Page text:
A one-cup serving of cooked bok choy contains 158 mg of calcium and 631 mg of potassium. Other nutrients include zinc, copper, manganese, selenium, B vitamins, beta-carotene and vitamin K. Stir-fry bok choy with olive oil, teriyaki sauce and fresh garlic for a healthy side dish to a meal — that doesn’t have to be Asian themed!
Tahini, 128 mg of Calcium/ 2 tbsp.
Tahini is butter made from sesame seeds that are toasted, hulled and ground. It’s a rich addition to North African, Greek and Middle Eastern food. Even if you haven’t used it in cooking, you’ve probably eaten it in chickpea hummus, eggplant baba ghanoush, or tahini sauce (tahini paste, lemon juice, and garlic). It is high in healthy fat and high in calories, but loaded with protein. And 2 tablespoons gives you 128 mg of calcium in addition to thiamin, magnesium, and iron.
Navy Beans, 126 mg of Calcium/ 1 cup
In a plate of baked beans, there is more than 100 mg of calcium! And you thought it was just comfort food. Most beans are high in calcium, but if you want to boost your baked beans recipe, use white beans (120 mg calcium per cup) or navy beans (126 mg calcium per cup).
Navy beans are a type of kidney bean also known as Yankee bean, named because it was an important source of food to the Navy during the 19th century. Calcium isn’t its only high nutrient; 1 cup navy beans offers 1 grams of fiber, which aids elimination, lowers blood cholesterol, and may improve heart health.
Okra, 123 mg of Calcium/ 1 cup
Although Asia, Ethiopia, and West Africa all claim to have introduced this calcium-rich flowering plant, its name derives from Nigeria. It’s also known as ladies’ fingers, bhindi and bamia, but it is most famous in North America in Cajun and Creole “gumbo.” Roasting, sautéing or grilling rather than boiling these pods bring out the best flavor.
Okra is a nightshade vegetable, like eggplant and potato, in addition to being an edible flowering hibiscus. Okra has numerous health benefits, and much of its nutrition is in its soluble fiber. In addition to having calcium, it has very high vitamin B6 and folate, and the mineral potassium. It has been studied especially for its heart health benefits due to its fiber and pectin.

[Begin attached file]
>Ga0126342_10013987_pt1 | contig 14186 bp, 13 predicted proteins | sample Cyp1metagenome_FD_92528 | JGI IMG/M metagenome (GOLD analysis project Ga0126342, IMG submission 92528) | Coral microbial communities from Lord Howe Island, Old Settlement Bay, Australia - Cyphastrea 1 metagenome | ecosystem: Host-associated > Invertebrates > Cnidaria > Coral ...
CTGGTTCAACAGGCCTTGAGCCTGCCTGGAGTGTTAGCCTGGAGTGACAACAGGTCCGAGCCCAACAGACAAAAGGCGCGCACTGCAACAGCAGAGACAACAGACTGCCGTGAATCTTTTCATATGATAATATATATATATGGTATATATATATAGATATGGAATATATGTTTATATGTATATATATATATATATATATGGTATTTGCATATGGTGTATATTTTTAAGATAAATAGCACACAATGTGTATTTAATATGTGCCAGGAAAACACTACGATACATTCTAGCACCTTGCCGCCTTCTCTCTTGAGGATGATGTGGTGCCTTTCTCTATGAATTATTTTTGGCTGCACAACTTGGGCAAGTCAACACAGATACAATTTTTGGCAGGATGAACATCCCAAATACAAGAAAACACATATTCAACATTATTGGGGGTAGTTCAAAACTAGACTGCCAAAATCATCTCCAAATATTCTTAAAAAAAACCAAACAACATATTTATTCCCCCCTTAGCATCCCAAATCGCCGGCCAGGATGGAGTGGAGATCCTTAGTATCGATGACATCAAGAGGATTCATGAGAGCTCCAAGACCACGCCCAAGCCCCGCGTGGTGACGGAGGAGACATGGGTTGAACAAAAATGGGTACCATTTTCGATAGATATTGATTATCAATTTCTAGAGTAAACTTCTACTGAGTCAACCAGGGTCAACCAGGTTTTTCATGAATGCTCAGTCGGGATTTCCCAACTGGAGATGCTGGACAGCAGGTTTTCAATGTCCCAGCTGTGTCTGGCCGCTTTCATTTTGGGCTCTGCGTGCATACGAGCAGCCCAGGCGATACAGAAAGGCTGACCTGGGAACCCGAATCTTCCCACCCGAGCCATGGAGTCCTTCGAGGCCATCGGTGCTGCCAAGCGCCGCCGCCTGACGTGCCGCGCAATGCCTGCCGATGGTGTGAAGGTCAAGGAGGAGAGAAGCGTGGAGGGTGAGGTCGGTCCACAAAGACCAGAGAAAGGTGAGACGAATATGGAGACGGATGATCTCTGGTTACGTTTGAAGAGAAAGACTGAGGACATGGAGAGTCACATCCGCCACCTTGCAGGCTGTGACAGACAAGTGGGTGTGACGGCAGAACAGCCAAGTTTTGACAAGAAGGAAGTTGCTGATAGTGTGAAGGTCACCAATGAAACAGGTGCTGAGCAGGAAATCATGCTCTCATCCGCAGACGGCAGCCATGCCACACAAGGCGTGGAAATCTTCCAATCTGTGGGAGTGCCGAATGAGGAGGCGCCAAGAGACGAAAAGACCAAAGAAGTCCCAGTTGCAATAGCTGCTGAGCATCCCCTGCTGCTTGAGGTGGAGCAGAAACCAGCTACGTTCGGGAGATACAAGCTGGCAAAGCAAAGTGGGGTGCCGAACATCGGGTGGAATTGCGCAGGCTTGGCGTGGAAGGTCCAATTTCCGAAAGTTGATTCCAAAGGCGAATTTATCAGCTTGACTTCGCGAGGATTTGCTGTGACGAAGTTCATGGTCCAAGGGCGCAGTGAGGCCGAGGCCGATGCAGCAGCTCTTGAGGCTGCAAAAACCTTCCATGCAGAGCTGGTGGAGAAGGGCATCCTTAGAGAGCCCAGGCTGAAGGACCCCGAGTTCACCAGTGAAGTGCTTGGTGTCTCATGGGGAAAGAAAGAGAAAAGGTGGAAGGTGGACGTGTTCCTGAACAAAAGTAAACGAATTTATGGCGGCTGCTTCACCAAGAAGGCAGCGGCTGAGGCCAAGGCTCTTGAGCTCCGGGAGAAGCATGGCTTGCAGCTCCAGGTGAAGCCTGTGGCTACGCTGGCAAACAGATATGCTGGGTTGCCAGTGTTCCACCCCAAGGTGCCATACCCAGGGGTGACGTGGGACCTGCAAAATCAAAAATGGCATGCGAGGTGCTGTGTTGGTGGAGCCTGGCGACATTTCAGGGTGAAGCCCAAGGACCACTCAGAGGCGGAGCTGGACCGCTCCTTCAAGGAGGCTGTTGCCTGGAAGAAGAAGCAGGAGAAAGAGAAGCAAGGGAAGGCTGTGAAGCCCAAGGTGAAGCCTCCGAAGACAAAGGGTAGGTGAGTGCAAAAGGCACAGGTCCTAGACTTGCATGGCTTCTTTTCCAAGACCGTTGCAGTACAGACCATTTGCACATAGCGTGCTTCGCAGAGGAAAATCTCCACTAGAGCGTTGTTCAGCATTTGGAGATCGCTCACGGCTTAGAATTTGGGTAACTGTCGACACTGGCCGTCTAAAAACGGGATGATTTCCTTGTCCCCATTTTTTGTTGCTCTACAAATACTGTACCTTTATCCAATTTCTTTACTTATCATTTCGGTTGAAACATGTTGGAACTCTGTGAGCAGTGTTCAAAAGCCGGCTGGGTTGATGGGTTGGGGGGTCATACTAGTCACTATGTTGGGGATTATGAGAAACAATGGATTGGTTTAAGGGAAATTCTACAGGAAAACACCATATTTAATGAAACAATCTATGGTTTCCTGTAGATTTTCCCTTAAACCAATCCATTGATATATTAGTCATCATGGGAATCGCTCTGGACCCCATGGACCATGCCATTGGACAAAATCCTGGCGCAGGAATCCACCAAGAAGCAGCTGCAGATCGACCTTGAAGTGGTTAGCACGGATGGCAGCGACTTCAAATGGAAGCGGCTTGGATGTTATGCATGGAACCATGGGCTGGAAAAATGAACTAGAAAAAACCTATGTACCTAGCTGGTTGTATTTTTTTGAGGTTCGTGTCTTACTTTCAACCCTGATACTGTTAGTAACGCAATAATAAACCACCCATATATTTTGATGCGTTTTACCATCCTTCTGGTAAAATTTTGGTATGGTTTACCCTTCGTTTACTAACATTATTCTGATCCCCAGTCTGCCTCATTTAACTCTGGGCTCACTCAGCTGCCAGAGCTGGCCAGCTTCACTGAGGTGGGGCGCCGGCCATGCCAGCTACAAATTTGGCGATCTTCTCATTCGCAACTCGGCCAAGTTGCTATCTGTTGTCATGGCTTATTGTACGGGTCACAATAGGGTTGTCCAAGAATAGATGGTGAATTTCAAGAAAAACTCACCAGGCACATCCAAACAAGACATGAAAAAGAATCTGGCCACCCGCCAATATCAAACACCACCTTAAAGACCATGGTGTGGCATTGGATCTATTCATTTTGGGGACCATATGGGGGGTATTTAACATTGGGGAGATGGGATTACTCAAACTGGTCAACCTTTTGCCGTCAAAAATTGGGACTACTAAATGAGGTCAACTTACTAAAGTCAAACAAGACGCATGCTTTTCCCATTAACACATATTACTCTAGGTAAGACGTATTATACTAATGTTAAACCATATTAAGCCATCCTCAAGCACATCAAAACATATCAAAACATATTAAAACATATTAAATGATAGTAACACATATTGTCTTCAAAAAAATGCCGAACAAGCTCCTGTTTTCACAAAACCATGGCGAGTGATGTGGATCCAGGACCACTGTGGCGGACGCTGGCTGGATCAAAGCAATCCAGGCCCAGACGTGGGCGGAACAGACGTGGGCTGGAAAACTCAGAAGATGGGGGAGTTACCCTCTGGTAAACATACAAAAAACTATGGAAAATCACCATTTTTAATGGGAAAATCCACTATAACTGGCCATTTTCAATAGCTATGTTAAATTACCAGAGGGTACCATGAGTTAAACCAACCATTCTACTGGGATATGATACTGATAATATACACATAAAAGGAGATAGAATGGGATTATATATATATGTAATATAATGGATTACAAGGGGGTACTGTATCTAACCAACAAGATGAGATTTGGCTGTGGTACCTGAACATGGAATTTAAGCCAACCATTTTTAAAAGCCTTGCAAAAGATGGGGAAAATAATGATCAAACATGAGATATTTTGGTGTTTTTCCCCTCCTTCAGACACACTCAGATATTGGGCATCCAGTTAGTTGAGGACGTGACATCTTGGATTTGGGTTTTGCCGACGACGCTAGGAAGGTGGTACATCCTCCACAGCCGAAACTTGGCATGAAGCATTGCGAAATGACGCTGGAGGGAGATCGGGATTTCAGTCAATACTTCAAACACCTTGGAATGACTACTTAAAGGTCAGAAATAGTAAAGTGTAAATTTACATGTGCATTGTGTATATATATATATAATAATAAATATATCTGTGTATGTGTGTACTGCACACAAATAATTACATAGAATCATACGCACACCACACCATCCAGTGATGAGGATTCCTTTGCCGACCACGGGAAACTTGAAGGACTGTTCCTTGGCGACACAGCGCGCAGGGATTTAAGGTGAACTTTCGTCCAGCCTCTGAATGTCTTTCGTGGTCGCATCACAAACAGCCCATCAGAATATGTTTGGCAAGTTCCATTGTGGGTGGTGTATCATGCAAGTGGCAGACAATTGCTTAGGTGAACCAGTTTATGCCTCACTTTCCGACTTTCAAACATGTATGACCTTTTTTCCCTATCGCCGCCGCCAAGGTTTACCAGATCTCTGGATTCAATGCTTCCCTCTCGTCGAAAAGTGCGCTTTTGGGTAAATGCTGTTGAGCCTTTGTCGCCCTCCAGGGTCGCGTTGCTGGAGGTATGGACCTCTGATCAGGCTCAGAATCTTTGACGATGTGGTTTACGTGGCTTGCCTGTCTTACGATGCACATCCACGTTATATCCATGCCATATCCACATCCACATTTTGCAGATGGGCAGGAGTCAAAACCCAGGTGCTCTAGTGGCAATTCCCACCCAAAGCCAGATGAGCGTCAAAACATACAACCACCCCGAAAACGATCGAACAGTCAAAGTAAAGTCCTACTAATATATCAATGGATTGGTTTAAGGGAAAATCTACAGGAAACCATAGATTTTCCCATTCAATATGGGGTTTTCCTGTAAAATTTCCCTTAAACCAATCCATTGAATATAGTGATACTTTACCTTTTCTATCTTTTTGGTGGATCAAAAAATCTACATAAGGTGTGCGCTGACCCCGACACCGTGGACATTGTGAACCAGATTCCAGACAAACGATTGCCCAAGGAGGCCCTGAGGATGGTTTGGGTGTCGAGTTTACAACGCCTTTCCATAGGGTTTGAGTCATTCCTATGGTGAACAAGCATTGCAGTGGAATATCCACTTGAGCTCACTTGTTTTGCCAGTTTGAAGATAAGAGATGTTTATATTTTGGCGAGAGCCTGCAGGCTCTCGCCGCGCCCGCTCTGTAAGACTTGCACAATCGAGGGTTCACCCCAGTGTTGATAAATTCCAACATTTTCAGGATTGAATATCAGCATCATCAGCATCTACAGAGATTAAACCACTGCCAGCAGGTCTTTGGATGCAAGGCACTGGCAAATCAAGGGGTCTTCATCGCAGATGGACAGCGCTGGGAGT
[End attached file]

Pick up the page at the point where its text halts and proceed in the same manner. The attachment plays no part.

Almond Butter, 111 mg of Calcium/ 2 tbsp
Why do we include almond butter in addition to whole almonds? Because you tend to eat more when they’re ground into a smooth, rich texture and spread on toast. That will increase your calcium! Most kinds of almond butter use roasted nuts so the essential fats are not in their healthiest form compared to whole raw almonds, but the calcium content is not affected.
Almond butter has the nutritional edge over peanut butter in terms of vitamins and minerals. Per serving, it provides more than double the vitamin E, more calcium, and more magnesium. A tablespoon of almond butter delivers 56 mg of calcium and 45 mg of magnesium more than 10 percent of your daily needs.
Kale, 94 mg of Calcium/ 1 cup
A 1-cup serving of cooked kale provides 94 mg of calcium. Kale is also one of the best sources of vitamin K1, which is important for blood clotting but differs from vitamin K2. K2 is found in fermented soy products and some animal products and has been shown to crucial for bone health and osteoporosis.
If you find kale bitter and fibrous when raw, try it sautéed in a little olive oil with garlic, ginger, sesame oil and cayenne pepper. Then sprinkle with sesame seeds. Kale’s calcium is not damaged by cooking. In fact, heating releases more calcium (held back by oxalic acid), making the mineral more available for your body to absorb.
Broccoli, 62 mg of Calcium/ 1 cup
Broccoli may be the food that makes #1 spot on a list of “Foods Most Likely To Start A Child Rebellion.” Yet, there is a good reason why it was foisted on us as kids; our mothers knew that its nutrients would help us grow healthy and strong. Broccoli goes head to head with dairy products for the amount of calcium per serving. A cup of cooked broccoli provides 62 mg of calcium.
This cruciferous vegetable is famous for its immune-boosting, anti-inflammatory and cancer-preventing properties with dozens of research abstracts revealing its strength.
Have you heard about roasted broccoli florets? Similar to the culinary favorite roasted cauliflower, you can roast broccoli for intensely sweet flavor. Toss chopped florets in olive oil and sprinkle with salt, pepper, and minced garlic, and roast at 376 degrees, turning once or twice so as not to burn.